Genre(s): Vocal Jazz
When Dheepa Chari sings, there is a sense that everything is alright with the world.
Although music can be broken down to its various parts, each component meticulously analyzed, it doesn’t change the fact that, for many listeners, its primary function is to provide escapism. Through Chari’s dulcet croon, that imaginary paradise is found.
In many ways, Chari recalls Sade. They are both exotic beauties with a soft, soulful voice, cool as ice yet radiating warmth; it’s a delicate balance that borders on contradiction. The main difference is that Sade has a rich British accent which stood out amidst the Whitney Houston high-note divas of the ‘80s. But Chari shares Sade’s subtle touch. Chari never shouts, never aims for unnecessary high notes; she is a smooth operator herself, seducing ears with lovingly crafted melodies.
On “My One and Only Love,” Chari gives a sweet, breezy performance that echoes the liveliness of Marc Gaston’s piano playing. Together they harmonize like the spring air. This is vocal jazz at its most emotionally uplifting; it’s hard to listen to “My One and Only Love” without smiling, without feeling the invigorating massage of the sun on your back.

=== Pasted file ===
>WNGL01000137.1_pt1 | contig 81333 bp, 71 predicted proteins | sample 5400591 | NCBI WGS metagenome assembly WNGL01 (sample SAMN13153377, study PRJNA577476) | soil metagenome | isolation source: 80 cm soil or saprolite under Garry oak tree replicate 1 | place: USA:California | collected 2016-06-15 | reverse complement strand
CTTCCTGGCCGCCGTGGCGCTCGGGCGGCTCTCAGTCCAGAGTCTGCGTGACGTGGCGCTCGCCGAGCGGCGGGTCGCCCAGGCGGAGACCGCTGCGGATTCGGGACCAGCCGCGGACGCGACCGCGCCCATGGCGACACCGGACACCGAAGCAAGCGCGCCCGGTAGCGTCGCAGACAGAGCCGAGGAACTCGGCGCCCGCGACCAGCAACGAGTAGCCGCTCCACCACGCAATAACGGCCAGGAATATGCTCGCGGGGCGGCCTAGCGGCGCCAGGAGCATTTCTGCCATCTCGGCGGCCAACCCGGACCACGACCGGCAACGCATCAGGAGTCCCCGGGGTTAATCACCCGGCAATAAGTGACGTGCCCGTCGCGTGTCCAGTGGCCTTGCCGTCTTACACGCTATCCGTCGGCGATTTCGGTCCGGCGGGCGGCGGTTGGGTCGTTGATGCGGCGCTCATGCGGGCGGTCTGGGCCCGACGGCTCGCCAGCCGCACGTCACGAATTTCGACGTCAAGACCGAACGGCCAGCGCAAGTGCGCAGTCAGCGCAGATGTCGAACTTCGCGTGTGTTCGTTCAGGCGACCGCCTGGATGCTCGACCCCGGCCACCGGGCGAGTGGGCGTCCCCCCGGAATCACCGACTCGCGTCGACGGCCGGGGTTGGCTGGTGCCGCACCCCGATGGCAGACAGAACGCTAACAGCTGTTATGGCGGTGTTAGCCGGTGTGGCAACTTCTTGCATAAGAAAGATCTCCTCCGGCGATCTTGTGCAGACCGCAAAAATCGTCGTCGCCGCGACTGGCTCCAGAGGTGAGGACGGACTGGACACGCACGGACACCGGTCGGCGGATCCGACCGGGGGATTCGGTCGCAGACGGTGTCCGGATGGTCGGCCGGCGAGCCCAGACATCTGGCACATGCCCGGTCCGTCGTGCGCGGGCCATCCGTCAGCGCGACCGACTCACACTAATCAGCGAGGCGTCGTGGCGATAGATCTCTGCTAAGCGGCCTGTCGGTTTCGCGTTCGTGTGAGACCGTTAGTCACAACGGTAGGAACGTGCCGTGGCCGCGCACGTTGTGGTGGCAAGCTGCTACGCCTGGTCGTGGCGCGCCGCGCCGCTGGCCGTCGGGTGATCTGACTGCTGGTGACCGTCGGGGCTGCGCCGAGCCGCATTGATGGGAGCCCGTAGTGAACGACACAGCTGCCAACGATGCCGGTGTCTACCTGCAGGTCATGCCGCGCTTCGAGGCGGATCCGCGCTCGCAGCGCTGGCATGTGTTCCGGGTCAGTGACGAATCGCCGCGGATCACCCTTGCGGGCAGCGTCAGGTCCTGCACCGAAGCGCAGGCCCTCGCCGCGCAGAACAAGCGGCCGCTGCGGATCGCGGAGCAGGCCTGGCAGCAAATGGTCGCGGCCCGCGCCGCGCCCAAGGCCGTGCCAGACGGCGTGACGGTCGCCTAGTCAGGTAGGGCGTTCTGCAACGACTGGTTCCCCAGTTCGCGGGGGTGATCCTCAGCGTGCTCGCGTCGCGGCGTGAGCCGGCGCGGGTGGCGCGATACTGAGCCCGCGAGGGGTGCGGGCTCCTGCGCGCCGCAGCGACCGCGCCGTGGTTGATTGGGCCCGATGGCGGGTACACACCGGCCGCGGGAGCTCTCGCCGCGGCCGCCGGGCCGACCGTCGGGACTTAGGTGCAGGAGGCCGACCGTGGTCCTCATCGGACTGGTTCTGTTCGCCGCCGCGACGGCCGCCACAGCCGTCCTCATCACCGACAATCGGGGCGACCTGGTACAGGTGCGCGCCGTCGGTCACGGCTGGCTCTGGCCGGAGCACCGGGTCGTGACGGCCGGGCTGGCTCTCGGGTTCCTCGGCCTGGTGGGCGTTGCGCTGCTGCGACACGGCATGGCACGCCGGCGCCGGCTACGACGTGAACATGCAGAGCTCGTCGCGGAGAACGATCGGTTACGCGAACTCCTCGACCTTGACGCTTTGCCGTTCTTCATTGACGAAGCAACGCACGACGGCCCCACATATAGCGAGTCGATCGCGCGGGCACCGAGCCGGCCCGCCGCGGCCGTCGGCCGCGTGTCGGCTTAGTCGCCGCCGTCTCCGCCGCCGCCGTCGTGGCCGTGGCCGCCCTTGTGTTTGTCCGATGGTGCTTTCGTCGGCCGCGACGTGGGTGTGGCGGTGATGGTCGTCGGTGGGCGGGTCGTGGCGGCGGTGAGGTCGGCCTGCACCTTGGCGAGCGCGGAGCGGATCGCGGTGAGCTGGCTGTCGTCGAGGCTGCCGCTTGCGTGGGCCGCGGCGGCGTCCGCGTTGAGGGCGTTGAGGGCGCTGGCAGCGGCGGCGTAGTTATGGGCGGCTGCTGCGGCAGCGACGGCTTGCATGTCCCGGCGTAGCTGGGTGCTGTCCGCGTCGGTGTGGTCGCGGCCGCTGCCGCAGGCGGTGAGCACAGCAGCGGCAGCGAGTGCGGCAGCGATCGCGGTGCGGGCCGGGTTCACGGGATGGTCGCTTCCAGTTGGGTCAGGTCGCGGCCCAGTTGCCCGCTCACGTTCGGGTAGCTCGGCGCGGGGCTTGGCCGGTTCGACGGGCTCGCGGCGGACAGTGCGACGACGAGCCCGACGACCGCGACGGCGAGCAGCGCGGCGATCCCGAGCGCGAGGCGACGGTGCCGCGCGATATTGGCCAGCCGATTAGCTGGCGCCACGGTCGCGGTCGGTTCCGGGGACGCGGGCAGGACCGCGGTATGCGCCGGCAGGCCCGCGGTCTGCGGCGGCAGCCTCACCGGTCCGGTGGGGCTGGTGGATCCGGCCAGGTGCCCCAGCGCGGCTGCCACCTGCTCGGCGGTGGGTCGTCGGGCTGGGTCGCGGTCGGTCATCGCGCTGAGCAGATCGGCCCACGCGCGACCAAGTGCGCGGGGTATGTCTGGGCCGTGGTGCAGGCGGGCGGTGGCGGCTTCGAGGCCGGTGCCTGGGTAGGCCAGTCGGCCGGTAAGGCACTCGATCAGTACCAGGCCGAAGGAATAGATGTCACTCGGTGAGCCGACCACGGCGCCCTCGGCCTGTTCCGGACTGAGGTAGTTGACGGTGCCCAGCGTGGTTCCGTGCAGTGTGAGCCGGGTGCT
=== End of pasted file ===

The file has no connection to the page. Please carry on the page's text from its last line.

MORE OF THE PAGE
“Summertime” is appropriately giddy, Fabio Serafini’s tumbling drums catching the wild energy of hip-hop. “Peel Me a Grape” hints at funk but Chari, who is classically trained, offers the gyrating rhythms deeply felt passion; her voice pours down like honey. The slower, highly romantic “Angel Eyes” is a work of nearly blinding gorgeousness. Chari’s sultry singing is absolutely breathtaking here as Gaston’s late-night piano helps turn the song into a candlelit love affair.
At only five tracks, “On 4th Street” provides merely a glimpse of Chari’s unmistakable talent; however, it’s more fulfilling than a number of recent whole albums.
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